Sunday, August 15, 2010

Album Review: Big Boi Sir Luscious Left Foot...Son Of Chico Dusty

In bands or duos, fans and critics always find a way to relegate the individual members, no matter how talented, to individual roles. In the case of Outkast, Big Boi was cast as the earthy, street everyman to Andre's 3000's P-Funk mothership fashion statements and extraterrestrial lyrical prowess. While 2003's Speakerboxx showed Big Boi's knack for making smooth, futuristic funk, Sir Luscious Left Foot, his first proper solo disc, proves there's room for more than one musical genius in Outkast.

Intro "Feel Me" starts the album's fantastic voyage off right before banging eardrums with the chest-thumping  "Daddy Fat Sax," where Big Boi, with reminds young MCs of his status. "A true gift from God/The stars aligned when they made me" "I write knockout songs/You spit punchlines for money." Dungeon Family's resident crooner Sleepy Brown joins him on the sex jam "Turns Me On" with the rapper applying trademark humor with lines like "You need some time press the snooze down/ I don't mind cause I'm hard as all the iron in the tool house," while Too Short, George Clinton and Sam Chris assist on the weed ode "For Yo' Sorrows."

However, reminding the new generation of fans who helped start this Southern rap shit seems to the rapper's preoccupation on alpha MC anthems "Follow Us," and "General Patton," calling out swagger-jackers and ghost-writer dependent emcees. Production-wise the music is first rate. First single "Shutterbug" features lean, muscular guitars pared against hand claps, synthesizers, Auto-Tuned vocals and even a nod to the Soul II Soul classic "Back To Life." The aformentioned "General Patton" samples majestic horns and operatic background vocals, while the trippy "Tangerine" featuring T.I. and Kjuho Goodie rides on tribal rhythms and Middle-Eastern style guitars. The production can also turn sparse, as on "You Ain't No DJ," all samples and scratching.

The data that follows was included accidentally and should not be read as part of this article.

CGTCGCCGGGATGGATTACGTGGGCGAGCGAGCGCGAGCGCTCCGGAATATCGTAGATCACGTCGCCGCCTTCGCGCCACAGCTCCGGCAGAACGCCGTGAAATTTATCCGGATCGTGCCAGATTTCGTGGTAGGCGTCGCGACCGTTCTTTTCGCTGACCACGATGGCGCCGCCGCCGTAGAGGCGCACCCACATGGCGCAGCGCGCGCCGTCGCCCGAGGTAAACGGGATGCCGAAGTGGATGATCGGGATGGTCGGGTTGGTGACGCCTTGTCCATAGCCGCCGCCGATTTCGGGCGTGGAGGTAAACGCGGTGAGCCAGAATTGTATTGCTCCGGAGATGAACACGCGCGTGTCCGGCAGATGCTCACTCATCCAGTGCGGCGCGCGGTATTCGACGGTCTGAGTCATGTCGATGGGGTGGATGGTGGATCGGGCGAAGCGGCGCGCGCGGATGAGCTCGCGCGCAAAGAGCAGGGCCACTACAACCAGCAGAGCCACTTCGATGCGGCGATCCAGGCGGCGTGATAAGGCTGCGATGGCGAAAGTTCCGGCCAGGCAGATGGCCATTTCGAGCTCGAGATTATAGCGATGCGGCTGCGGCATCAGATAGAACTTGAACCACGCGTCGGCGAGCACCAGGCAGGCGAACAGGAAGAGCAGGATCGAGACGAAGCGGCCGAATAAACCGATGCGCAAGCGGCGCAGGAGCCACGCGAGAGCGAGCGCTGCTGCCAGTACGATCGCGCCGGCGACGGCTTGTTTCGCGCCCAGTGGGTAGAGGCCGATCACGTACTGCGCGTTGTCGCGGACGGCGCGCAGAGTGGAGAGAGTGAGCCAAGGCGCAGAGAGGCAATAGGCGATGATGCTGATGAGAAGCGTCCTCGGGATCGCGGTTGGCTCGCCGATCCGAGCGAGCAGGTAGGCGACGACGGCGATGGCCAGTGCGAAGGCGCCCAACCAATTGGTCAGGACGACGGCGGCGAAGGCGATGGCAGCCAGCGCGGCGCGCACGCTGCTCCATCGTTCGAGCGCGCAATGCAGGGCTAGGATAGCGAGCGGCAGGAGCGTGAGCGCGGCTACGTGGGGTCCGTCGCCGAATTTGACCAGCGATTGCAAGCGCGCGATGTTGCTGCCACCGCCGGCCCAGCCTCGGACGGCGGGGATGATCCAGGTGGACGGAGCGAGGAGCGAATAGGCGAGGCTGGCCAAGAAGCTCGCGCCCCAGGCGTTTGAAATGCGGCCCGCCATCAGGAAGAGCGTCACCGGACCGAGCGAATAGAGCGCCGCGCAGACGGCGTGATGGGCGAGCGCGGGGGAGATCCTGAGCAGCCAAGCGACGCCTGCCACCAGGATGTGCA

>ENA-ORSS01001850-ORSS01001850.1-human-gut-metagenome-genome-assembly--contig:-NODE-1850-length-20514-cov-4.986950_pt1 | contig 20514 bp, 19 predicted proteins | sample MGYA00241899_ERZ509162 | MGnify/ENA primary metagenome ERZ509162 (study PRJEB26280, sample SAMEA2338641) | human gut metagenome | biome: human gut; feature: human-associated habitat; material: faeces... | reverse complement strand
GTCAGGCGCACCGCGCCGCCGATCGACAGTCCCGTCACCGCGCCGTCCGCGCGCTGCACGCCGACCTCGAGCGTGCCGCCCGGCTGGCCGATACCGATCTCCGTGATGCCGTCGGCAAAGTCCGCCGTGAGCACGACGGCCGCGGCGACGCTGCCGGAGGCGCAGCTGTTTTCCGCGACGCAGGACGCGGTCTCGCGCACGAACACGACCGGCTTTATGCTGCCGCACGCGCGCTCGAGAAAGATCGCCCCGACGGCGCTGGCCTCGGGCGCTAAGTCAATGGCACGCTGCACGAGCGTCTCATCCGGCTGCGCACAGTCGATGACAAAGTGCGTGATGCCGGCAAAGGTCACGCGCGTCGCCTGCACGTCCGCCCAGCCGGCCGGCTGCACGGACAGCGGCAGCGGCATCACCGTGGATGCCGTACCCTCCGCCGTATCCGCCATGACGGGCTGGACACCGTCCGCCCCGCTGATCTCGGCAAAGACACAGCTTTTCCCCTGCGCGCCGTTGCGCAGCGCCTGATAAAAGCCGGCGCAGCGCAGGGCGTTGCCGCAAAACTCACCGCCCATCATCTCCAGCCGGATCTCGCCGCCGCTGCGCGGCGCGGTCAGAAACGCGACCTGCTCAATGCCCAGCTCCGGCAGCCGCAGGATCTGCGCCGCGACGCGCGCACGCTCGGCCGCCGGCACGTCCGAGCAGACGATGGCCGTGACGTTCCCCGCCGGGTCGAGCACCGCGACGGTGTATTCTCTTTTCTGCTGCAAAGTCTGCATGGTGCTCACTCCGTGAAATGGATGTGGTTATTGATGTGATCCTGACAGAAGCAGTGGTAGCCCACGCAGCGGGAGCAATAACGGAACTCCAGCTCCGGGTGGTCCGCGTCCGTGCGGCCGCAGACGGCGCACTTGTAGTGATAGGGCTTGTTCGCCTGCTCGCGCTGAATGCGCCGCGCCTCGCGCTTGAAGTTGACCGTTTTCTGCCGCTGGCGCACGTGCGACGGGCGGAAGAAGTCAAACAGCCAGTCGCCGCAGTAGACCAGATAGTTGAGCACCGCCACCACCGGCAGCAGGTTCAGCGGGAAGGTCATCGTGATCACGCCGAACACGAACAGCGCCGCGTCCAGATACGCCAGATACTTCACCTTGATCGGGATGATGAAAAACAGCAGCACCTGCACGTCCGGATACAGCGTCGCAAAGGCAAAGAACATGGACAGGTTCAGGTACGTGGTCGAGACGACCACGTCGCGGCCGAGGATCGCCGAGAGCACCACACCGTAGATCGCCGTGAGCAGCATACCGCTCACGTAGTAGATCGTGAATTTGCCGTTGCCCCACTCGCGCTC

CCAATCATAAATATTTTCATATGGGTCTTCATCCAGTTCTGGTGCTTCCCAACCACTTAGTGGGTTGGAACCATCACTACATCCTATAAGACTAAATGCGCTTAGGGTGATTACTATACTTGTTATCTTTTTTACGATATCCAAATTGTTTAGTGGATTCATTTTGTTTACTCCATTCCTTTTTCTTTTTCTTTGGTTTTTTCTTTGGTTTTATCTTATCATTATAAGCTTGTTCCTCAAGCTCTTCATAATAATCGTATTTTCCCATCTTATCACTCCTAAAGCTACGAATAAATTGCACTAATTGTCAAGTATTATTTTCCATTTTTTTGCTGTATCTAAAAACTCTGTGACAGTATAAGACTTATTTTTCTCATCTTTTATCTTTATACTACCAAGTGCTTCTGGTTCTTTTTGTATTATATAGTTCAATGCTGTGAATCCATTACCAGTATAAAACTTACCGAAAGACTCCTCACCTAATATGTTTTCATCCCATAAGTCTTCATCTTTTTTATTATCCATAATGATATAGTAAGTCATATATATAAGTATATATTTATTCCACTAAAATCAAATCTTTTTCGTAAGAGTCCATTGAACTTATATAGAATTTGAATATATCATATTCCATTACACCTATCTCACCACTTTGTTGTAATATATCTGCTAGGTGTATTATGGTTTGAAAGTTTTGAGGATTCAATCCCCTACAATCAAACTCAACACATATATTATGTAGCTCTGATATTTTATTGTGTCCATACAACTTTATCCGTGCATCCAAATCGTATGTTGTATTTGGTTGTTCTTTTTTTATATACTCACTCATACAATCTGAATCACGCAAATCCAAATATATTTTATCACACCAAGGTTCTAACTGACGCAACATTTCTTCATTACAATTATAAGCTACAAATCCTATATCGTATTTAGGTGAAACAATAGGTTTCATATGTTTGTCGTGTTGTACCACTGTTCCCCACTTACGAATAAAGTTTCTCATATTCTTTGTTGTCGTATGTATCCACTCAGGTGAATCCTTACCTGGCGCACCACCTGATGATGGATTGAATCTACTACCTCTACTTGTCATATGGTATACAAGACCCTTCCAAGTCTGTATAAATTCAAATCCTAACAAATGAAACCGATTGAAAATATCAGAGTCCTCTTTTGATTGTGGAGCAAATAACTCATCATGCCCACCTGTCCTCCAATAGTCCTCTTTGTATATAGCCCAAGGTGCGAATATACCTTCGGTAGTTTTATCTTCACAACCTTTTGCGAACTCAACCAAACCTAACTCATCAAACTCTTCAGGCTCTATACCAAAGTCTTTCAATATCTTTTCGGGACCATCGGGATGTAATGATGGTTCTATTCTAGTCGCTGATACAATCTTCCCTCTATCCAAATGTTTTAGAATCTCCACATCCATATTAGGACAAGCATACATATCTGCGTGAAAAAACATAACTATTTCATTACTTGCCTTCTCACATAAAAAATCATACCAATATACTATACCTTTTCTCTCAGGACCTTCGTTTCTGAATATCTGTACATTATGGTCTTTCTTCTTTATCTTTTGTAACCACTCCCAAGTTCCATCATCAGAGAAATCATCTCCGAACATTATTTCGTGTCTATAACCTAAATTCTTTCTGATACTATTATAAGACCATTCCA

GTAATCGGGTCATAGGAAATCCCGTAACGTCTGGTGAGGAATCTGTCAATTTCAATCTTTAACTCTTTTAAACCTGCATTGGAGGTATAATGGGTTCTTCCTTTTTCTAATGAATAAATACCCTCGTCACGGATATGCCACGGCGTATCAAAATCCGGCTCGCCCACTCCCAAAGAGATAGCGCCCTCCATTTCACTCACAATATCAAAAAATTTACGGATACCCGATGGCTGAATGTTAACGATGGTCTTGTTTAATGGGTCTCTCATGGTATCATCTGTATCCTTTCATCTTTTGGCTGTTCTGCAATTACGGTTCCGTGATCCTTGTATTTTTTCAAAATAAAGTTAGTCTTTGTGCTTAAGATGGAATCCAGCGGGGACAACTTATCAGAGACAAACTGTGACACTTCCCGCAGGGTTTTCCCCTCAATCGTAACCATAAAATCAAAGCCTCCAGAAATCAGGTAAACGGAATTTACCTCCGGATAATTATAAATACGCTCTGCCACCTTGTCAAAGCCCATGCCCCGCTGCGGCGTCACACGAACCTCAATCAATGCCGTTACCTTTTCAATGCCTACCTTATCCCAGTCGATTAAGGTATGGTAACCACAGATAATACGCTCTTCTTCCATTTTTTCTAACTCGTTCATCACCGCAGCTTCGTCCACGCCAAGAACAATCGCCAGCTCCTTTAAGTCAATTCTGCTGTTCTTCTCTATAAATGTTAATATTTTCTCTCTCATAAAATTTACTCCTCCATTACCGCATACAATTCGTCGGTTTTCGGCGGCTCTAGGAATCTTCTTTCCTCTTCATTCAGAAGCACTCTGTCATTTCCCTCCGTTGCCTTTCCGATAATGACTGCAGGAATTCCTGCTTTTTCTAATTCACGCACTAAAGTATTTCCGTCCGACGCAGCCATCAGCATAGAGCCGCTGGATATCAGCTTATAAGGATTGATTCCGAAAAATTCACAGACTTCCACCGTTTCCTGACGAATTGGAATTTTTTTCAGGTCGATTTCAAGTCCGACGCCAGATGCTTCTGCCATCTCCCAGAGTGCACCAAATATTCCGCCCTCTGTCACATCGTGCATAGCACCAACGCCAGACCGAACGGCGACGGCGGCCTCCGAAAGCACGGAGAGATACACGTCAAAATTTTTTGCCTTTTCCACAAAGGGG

"Be Still" with former protege Janelle Monae and "Lookin 4 Ya" temporarily turn the lyrical focus to love and sex before returning to the subject of weak rappers and haters on "Night Night" and the soulful "Shine Blockas." Big Boi's flow remains, sharp, witty and nimble throughout, and the sheer force of Daddy Fat Sax's personality keeps the multitude of guest stars from overtaking the album. Overall Sir Lucious Left Foot, is a fun, edgy adventure that challenges fellow rappers to match its creativity, adding another layer of luster to Big Boi's and Outkast's legacy.


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